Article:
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Legends of Babylon and Egypt in Relation to Hebrew Tradition

Legends of Babylon and Egypt in Relation to Hebrew Tradition

Legends of Babylon and Egypt in Relation to Hebrew Tradition The beginning of the text is wanting,...
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Author: King, L. W. (Leonard William),1869-1919
Format: eBook
Language: English
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Legends of Babylon and Egypt in Relation to Hebrew Tradition

Legends of Babylon and Egypt in Relation to Hebrew Tradition

$4,064.20 $4.65

Legends of Babylon and Egypt in Relation to Hebrew Tradition

$4,064.20 $4.65
Author: King, L. W. (Leonard William),1869-1919
Format: eBook
Language: English

Legends of Babylon and Egypt in Relation to Hebrew Tradition

The beginning of the text is wanting, and the earliest lines preserved of the First Column open with the closing sentences of a speech, probably by the chief of the four creating deities, who are later on referred to by name. In it there is a reference to a future destruction of mankind, but the context is broken; the lines in question begin: From the reference to "my human race" it is clear that the speaker is a creating deity; and since the expression is exactly parallel to the term "my people" used by Ishtar, or Blit-ili, "the Lady of the gods", in the Babylonian Version of the Deluge story when she bewails the destruction of mankind, Dr. Poebel assigns the speech to Ninkharsagga, or Nintu,(1) the goddess who later in the column is associated with Anu, Enlil, and Enki in man's creation. But the mention of Nintu in her own speech is hardly consistent with that supposition,(2) if we assume with Dr. Poebel, as we are probably justified in doing, that the title Nintu is employed here and elsewhere in the narrative merely as a synonym of Ninkharsagga.(3) It appears to me far more probable that one of the two supreme gods, Anu or Enlil, is the speaker,(4) and additional grounds will be cited later in support of this view. It is indeed possible, in spite of the verbs and suffixes in the singular, that the speech is to be assigned to both Anu and Enlil, for in the last column, as we shall see, we find verb in the singular following references to both these deities. In any case one of the two chief gods may be regarded as speaking and acting on behalf of both, though it may be that the inclusion of the second name in the narrative was not original but simply due to a combination of variant traditions. Such a conflate use of Anu-Enlil would present a striking parallel to the Hebrew combination Yahweh-Elohim, though of course in the case of the former pair the subsequent stage of identification was never attained. But the evidence furnished by the text is not conclusive, and it is preferable here and elsewhere in the narrative to regard either Anu or Enlil as speaking and acting both on his own behalf and as the other's representative. This reference to the Deluge, which occurs so early in the text, suggests the probability that the account of the Creation and of the founding of Antediluvian cities, included in the first two columns, is to be taken merely as summarizing the events that led up to the Deluge. And an almost certain proof of this may be seen in the opening words of the composition, which are preserved in its colophon or title on the left-hand edge of the tablet. We have already noted that the first two words are there to be read, either as the prefix "Incantation" followed by the name "Enlil", or as the two divine names "Anu (and) Enlil". Now the signs which follow the traces of Enlil's name are quite certain; they represent "Ziusudu", which, as we shall see in the Third Column, is the name of the Deluge hero in our Sumerian Version. He is thus mentioned in the opening words of the text, in some relation to one or both of the two chief gods of the subsequent narrative. But the natural place for his first introduction into the story is in the Third Column, where it is related that "at that time Ziusudu, the king" did so-and-so. The prominence given him at the beginning of the text, at nearly a column's interval before the lines which record the creation of man, is sufficient proof that the Deluge story is the writer's main interest, and that preceding episodes are merely introductory to it. ......Buy Now (To Read More)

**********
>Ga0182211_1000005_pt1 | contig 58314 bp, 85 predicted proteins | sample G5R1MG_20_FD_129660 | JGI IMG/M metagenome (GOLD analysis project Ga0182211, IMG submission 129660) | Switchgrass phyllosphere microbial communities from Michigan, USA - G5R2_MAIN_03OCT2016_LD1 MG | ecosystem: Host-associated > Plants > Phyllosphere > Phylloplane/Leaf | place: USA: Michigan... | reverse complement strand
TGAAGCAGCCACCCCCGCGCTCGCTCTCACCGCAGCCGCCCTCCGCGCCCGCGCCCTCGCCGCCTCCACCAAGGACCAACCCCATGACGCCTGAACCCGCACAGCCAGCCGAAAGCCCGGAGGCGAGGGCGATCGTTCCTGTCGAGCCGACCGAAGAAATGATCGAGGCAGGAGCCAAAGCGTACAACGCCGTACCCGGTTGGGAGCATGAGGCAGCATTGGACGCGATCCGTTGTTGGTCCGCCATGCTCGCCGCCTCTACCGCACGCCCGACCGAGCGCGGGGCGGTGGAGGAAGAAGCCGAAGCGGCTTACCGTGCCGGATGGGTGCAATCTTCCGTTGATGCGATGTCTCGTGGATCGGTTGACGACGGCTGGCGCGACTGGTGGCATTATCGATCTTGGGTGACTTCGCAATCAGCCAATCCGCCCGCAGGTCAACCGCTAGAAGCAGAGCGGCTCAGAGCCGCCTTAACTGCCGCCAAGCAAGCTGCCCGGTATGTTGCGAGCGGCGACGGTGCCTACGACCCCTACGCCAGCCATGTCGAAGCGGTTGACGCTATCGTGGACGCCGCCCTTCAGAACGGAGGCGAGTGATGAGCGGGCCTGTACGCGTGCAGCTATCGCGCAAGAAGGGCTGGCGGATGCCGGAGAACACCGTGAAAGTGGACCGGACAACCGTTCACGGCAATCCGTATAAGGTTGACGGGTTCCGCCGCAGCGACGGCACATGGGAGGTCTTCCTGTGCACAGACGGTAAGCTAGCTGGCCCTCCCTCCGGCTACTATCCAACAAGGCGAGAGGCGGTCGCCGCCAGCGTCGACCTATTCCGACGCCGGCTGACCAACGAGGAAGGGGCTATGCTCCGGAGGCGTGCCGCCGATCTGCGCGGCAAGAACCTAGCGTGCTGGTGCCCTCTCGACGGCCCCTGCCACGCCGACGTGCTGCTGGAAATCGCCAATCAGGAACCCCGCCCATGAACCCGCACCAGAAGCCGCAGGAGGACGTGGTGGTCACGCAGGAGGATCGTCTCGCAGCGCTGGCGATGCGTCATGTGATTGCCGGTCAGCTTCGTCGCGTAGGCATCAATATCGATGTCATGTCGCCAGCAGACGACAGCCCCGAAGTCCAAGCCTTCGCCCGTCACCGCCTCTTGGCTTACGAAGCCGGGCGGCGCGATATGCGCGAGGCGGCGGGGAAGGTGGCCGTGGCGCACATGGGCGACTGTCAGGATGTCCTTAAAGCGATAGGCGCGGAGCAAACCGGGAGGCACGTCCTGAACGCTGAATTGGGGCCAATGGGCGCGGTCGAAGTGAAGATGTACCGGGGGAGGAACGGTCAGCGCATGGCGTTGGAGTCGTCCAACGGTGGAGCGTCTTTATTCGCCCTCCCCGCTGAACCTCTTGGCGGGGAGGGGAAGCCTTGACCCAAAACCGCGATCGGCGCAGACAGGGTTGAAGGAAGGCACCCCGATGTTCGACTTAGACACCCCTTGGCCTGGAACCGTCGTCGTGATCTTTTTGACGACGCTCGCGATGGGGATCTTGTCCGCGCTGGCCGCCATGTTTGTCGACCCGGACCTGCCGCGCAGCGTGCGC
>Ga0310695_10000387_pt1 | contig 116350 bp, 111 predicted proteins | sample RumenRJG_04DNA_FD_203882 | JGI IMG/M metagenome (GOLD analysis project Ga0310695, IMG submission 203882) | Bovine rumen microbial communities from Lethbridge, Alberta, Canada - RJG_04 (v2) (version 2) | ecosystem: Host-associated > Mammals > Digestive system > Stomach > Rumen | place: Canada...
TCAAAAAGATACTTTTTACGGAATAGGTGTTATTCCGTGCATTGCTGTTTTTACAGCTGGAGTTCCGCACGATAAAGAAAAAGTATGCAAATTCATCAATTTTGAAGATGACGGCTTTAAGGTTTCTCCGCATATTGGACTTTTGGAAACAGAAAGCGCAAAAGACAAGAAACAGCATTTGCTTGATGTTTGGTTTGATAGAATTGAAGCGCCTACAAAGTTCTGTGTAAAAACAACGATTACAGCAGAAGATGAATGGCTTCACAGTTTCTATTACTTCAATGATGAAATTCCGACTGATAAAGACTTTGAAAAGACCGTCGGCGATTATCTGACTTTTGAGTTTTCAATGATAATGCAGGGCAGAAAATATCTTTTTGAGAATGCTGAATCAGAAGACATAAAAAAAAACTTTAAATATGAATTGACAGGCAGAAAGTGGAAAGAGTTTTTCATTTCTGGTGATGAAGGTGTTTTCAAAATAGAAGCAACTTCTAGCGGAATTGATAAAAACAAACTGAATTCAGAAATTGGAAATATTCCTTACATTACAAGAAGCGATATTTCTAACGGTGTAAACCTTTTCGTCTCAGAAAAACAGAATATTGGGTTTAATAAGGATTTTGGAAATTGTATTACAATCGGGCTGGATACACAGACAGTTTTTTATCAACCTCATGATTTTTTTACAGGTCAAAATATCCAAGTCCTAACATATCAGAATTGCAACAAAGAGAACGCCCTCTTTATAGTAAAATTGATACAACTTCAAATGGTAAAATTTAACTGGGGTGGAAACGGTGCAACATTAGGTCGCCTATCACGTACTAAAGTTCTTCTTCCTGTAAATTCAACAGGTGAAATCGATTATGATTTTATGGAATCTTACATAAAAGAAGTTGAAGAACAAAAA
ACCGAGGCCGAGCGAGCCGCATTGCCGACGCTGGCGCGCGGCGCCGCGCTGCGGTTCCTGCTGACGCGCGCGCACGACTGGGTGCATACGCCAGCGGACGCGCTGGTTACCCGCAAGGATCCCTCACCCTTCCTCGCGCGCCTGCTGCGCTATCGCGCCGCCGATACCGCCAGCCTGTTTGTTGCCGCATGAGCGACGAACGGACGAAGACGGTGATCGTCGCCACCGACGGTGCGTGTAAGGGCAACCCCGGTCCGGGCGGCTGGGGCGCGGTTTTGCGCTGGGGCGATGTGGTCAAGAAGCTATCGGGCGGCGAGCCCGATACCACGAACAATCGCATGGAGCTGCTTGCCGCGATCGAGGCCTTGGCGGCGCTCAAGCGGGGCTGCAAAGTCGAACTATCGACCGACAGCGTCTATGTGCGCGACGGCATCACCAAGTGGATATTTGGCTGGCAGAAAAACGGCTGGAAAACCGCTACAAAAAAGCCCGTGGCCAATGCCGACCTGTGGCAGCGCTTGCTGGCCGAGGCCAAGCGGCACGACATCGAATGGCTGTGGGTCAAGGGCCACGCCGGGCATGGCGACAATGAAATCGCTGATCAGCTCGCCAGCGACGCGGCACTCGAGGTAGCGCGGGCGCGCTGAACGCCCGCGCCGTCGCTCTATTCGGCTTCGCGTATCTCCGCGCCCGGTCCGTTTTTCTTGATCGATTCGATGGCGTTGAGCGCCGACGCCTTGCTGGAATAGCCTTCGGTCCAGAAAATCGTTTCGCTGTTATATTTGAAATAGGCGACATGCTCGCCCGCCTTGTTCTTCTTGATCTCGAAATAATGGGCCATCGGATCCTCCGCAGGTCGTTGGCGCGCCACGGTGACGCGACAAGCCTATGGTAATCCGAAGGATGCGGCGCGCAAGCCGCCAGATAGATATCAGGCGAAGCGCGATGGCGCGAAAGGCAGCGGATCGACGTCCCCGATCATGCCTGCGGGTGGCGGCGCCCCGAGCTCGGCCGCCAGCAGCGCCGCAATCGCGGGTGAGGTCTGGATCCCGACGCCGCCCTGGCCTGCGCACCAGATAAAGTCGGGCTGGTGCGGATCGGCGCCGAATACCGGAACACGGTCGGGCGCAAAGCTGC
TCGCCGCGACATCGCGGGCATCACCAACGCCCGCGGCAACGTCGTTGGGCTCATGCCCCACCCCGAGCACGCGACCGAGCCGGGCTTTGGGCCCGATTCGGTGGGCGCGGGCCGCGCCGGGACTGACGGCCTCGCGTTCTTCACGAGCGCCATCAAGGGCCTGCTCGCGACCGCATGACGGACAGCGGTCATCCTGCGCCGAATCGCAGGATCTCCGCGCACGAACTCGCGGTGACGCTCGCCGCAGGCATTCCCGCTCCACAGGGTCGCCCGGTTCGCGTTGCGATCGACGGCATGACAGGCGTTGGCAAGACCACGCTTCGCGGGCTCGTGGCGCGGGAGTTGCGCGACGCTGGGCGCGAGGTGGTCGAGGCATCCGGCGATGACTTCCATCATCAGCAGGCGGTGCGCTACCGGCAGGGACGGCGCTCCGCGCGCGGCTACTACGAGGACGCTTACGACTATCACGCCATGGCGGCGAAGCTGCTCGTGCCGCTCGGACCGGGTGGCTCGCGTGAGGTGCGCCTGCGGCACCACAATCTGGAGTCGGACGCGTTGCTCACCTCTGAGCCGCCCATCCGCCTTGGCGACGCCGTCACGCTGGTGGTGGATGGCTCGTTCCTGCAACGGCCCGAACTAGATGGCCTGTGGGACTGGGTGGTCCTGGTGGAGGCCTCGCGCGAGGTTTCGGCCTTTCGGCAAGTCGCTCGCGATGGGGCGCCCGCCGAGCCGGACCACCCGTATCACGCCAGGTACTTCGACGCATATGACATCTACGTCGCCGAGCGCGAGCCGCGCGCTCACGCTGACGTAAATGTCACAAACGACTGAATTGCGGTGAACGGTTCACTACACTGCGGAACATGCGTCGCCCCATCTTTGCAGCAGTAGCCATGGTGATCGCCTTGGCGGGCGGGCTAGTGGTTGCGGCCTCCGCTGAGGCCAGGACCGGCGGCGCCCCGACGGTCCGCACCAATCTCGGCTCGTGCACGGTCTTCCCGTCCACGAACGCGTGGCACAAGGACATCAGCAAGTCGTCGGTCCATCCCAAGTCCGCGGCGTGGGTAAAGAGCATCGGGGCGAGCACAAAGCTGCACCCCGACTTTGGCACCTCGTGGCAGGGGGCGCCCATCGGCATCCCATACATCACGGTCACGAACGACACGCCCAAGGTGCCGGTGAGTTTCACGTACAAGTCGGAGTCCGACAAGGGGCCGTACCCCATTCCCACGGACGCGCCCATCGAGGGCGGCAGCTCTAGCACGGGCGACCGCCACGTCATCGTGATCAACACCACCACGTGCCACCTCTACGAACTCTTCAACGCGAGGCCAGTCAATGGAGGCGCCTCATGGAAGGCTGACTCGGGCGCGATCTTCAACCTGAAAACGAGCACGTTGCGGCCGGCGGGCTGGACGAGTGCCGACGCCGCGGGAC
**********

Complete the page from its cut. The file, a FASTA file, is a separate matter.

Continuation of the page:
Product details

Ebook Number: 2030
Author: King, L. W. (Leonard William)
Release Date: Mar 28, 2006
Format: eBook
Language: English

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